“Sometimes I fantasize about hopping on a jet to South America and starting a whole new life,” admitted one recently divorced man. “But the trouble is, I know I’ll be there waiting for me when I get off the plane.”
This wry comment contains a profound truth about the mid-life lust for change: It is futile for a man to change his situation dramatically without also changing himself. Movement per se—a move from place to place, or person to person—is not enough. Changing locales cannot heal a man’s wounds, eradicate his worries, or transform his life. To be successful, the journey must have an internal dimension too.
Not long ago, Dr. John R. Coleman caused a stir when, at the age of fifty-one, he took a two-month sabbatical from his job as president of Haverford College to work as a laborer. Traveling from Georgia to Maryland, Coleman worked as a ditchdigger, a garbage collector, and a sandwich-and-salad man in a Boston restaurant.
In Blue-collar Journal, a book he later wrote about his adventures, Coleman explains why he kept his intentions secret. “I did not tell anyone what I planned to do with my sabbatical,” he confessed, “because I was afraid the response would be what part of me also said, ‘Jack, that’s crazy.’
But the move was in keeping with his convictions and desires. Although Coleman had often urged students to break the “lockstep,” to take time out to vary the rhythms of their life, he knew that the advice he was giving to others was really meant for himself. Despite the real rewards of his presidential post, he felt keenly the peculiar loneliness that so often accompanies being in the top office. Describing the frustrations of always being regarded as “the president” but never simply as a man named Jack Coleman, he said: “I also knew I needed some other experiences. I wanted another me to come out from time to time.”
This is exactly what happened during his travels: Not just a flight of fancy, Coleman’s sabbatical was actually a journey of spiritual renewal and self-discovery. He put himself in situations where he was not defined or limited by his usual identity—the job—but could experiment with new ways of behaving and responding, bringing to life parts of himself that were ordinarily forced underground. The result? He reclaimed a disowned part of himself, thus enlarging his own sense of self and his inner resources.
“Once, I thought I was leaving my identity behind when I set out on this leave,” Coleman reveals at the end of his journal. “Now I think I may even have found some part of it along the way.”
Though Coleman’s sabbatical was only a brief adventure in dropping out, it illuminates what the mid-life journey is really about: personal growth. A voyage of self-exploration, this journey—if it is to be fruitful—should be inspired by the myth of Odysseus rather than Gauguin.
In the Odyssey the hero withdraws temporarily from a life situation that is no longer nourishing, in order to return refreshed, with his perspectives enlarged and a new sense of life’s possibilities and his own potentials. The voyage is essential because it permits a man to withdraw from conventional roles and explore concealed aspects of a self that has shriveled within the boundaries of a repetitive, repressive situation.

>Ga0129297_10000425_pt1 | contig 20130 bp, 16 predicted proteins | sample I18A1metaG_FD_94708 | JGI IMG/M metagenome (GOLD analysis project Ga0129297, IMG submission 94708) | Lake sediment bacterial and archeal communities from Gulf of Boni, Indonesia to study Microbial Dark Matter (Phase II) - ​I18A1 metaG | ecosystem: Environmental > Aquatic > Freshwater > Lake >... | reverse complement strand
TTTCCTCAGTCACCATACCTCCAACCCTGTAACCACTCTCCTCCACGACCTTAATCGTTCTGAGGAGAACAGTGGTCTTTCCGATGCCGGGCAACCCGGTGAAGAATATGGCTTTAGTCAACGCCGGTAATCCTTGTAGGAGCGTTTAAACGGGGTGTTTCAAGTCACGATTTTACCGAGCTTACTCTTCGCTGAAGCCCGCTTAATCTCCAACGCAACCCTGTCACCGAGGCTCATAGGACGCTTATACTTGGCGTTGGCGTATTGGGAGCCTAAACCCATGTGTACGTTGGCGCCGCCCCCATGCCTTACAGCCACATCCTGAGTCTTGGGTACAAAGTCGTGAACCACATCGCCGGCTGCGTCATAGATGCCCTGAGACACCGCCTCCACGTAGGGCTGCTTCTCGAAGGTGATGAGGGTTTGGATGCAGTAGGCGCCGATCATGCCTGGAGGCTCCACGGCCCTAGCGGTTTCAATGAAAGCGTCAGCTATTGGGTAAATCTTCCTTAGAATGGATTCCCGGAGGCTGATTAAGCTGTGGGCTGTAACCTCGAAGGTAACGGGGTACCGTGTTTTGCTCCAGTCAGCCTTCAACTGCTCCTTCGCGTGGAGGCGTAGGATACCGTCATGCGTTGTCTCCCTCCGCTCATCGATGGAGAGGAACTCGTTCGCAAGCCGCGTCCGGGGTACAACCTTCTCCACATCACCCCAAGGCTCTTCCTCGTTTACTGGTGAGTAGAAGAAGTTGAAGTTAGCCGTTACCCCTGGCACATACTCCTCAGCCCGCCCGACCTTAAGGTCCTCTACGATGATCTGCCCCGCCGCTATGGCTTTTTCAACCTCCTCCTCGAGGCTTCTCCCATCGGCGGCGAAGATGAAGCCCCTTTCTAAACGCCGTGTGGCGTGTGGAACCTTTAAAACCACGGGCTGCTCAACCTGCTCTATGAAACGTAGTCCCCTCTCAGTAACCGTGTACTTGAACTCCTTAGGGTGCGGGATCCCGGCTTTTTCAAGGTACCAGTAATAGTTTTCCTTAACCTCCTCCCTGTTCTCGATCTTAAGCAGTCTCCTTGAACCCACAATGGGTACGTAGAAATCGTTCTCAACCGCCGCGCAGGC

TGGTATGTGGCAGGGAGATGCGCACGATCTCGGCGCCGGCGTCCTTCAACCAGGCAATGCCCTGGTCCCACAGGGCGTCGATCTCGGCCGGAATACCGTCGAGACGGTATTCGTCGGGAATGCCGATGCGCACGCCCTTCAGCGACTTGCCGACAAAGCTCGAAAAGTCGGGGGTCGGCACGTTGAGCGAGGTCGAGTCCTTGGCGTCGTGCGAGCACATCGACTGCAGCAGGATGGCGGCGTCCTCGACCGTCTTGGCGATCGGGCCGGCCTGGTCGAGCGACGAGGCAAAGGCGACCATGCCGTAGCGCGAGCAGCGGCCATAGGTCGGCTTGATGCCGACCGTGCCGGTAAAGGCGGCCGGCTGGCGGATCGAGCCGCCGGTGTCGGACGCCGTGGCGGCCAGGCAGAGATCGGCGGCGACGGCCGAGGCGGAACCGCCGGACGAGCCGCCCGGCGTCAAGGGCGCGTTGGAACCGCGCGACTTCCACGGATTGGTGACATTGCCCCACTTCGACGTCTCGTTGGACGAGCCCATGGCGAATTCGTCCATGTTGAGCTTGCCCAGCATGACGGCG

During this journey awareness expands and consciousness is
transformed. In turn, this new awareness provides new ways
to see one’s future.
This metaphor of the Odyssean cycle as a means for self-renewal has important implications for all men in their middle years who want to infuse with new vitality a life that has lost meaning or become monotonous. Whether they embark on a voyage literally, or only symbolically—by disengaging from accustomed roles and retreating into the self—the process of separation is essential. It provides some solitary space, some silence, in which a man can listen to his inner voices.
The purpose of this temporary withdrawal is for a man to liberate himself from the clutch of the past and augment his sense of self, so he can create a better, more fully human future for the second part of his life. Instead, this enlargement is what makes meaningful new choices possible, because if they spring from the desires of the authentic self, these choices will not be arbitrary or random.
When a man disengages from familiar patterns and roles to embark on a mid-life journey, altitudes count as much as actions—especially how he views himself. If he is dissatisfied with himself and inclined to blame others for his discontent, or if he sees himself as a passive victim of fate with no control over his own life, any changes he attempts will be contaminated by this sense of futility. And therefore will be likely to fail.
By contrast, positive attitudes generally lead to positive actions. As we shall see in the following chapters, many men in their middle years are rapidly invalidating F. Scott Fitzgerald’s contention “There are no second acts in American lives.” They are creating brave new possibilities for the second half of life—not by running away, but by reinventing themselves. Despite society’s disapproval, they are renewing their options, revitalizing their lives, and designing new directions.
Courageous pioneers, these men are seekers, not dropouts. They have discovered that the new frontier is inner space: the self. Exploring this boundless territory requires risking adventures within the depths of one’s being. It is a lonely and often hazardous voyage, but essential nonetheless, because in this day and age there are no more magical solutions. “In the eclipse of God,” writes cultural critic Theodore Roszak, “we have no place to begin but with ourselves. Within ourselves. All we have lost in the course of becoming this torn and tormented creatures called modern man … we discover again in the depths of our identity. There or not at all.”
In order to transform his life after forty, a man must start by transforming himself.